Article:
It Might Be Time To Re­tire The Marines

MidWeek (Hawaii) - - Front Page - JUST THOUGHTS Bob Jones

Mac­gre­gor, a re­tired Army colonel, au­thor and mil­i­tary con­sul­tant, who re­ally up­set some peo­ple when he wrote in Time that “the Marines as cur­rently or­ga­nized and equipped are about as rel­e­vant as the Army’s horse cav­alry in the 1930s.”

Then he went f or t he jugu­lar.

“Most of to­day’s Ma­rine force con­sists of air­mo­bile light in­fantry. This Ma­rine force i s de­signed for use i n t he de­vel­op­ing world against incapable op­po­nents from Haiti to Fiji, but not much else.

“The Marines can­not con­front or de­feat ar­mored forces or heavy weapons in the hands of ca­pa­ble op­po­nents. Nor can the Marines hold any con­tested bat­tle space for more than a very short amount of time, af­ter which the Ma­rine raid or short stay ashore is com­pleted.”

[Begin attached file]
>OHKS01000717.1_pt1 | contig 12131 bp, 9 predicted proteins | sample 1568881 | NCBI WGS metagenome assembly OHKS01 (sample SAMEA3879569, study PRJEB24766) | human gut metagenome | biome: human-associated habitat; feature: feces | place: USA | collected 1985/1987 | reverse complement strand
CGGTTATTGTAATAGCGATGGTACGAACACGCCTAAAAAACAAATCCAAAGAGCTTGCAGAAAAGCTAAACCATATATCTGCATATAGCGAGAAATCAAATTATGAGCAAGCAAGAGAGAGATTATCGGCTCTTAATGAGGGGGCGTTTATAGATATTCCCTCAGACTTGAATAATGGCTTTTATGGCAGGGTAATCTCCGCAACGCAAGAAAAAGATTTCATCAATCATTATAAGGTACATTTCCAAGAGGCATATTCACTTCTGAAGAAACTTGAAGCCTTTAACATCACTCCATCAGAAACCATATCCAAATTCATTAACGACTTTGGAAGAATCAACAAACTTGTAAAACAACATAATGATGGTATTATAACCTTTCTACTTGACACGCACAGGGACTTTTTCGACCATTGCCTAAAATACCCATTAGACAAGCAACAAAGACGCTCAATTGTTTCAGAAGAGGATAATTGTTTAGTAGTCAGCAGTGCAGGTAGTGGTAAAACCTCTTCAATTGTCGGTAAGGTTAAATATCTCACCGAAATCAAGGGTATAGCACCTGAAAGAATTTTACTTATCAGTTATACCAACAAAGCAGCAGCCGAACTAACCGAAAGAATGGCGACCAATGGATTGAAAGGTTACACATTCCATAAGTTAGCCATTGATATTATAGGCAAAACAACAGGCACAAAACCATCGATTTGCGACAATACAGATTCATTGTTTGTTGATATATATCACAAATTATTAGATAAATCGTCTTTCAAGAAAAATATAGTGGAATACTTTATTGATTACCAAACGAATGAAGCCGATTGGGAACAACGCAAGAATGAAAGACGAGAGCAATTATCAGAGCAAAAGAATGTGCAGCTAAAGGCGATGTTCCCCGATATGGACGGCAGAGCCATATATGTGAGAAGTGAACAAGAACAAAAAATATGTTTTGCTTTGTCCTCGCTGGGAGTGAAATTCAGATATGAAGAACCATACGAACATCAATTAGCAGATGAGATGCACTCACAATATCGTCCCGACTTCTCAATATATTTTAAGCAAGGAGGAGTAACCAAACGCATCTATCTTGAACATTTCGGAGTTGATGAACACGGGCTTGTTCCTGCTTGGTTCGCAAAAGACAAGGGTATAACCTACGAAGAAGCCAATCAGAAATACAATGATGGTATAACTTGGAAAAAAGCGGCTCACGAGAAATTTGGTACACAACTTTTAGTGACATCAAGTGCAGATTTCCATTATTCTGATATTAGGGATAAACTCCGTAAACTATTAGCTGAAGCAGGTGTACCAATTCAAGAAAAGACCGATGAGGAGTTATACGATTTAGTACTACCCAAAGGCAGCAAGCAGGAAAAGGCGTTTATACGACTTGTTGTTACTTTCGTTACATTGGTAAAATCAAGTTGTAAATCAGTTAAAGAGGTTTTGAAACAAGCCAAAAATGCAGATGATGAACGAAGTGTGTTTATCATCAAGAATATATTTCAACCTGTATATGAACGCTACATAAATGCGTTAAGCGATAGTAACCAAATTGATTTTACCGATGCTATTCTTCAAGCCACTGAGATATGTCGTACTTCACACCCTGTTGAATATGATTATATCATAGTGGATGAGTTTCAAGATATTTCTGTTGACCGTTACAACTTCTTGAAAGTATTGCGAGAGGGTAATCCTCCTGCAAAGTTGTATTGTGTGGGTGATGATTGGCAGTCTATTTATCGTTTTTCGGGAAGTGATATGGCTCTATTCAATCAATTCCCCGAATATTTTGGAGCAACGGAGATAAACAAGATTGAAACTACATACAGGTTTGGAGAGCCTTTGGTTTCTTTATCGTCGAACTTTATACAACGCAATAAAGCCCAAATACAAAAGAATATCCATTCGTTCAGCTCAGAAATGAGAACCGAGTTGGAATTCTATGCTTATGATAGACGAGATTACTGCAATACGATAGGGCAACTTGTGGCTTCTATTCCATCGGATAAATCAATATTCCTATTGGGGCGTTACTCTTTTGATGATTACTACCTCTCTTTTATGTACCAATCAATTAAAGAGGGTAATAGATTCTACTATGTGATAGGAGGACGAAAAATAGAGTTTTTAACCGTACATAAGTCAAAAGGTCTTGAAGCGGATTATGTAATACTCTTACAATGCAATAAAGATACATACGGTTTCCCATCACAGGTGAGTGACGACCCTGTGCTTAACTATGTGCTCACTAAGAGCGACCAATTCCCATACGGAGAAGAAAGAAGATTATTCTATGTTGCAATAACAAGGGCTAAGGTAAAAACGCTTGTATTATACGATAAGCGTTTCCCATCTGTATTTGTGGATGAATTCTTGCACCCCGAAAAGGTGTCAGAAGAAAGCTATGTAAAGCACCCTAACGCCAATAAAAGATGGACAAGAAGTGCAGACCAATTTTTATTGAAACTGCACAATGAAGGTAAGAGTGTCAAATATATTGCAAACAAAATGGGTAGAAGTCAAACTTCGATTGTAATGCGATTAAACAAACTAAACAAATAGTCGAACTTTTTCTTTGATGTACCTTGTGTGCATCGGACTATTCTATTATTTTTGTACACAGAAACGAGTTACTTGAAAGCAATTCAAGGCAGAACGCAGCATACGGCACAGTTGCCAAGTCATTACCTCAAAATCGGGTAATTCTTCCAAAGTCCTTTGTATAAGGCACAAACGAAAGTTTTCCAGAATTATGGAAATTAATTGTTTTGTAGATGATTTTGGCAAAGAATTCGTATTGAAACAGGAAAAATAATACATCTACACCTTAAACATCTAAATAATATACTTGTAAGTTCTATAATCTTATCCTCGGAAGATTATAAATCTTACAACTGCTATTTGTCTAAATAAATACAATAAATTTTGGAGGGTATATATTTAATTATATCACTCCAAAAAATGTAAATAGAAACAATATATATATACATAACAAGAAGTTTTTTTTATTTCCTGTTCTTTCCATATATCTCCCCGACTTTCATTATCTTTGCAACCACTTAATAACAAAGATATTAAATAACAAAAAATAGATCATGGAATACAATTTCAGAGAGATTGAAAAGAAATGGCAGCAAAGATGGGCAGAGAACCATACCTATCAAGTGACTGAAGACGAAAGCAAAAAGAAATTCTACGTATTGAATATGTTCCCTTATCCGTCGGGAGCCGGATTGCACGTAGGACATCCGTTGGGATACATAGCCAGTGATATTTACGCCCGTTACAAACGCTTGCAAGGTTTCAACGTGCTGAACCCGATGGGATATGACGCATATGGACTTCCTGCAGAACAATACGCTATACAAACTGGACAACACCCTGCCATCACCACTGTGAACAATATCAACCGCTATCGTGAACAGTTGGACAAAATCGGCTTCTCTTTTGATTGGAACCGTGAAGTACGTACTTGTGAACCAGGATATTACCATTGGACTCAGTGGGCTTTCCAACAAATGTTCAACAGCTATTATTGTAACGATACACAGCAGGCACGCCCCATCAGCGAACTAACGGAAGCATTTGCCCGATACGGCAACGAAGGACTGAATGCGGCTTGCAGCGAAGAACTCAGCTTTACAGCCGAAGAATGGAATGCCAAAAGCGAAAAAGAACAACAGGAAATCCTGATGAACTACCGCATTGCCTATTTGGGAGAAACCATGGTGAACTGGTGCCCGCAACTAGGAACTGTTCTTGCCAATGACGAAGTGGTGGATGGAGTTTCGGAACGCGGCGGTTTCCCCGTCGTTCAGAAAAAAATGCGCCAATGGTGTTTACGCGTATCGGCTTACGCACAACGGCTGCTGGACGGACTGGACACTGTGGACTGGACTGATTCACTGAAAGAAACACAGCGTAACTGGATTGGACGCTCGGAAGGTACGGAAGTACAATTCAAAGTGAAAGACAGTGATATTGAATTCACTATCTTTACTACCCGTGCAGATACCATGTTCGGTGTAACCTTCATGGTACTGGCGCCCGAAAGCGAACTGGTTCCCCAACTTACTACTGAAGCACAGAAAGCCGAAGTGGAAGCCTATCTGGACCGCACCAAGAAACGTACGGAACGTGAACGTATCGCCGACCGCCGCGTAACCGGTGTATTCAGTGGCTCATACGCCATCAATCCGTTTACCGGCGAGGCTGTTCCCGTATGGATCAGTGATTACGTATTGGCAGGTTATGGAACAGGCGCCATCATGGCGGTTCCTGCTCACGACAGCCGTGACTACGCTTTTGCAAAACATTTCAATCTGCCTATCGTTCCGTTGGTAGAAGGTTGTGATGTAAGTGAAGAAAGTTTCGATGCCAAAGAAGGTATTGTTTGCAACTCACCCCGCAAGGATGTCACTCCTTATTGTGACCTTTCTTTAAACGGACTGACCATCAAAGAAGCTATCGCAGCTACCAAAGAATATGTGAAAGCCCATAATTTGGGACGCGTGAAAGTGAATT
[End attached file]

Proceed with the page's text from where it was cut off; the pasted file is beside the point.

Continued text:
This last ar­gu­ment is the one most used by crit­ics of main­tain­ing t he Ma­rine Corps.

But when you talk about re­tir­ing a mil­i­tary branch whose his­tory harks back to the two in­fantry bat­tal­ions of Con­ti­nen­tal Marines formed on Nov. 10, 1775, in Phil­a­del­phia, you’d bet­ter have one hell of a pow­er­ful ar­gu­ment!

Kane‘ohe’s 1st Bat­tal­ion, 3rd Marines, move out on pa­trol dur­ing Desert Storm, Saudi Ara­bia, 1991.

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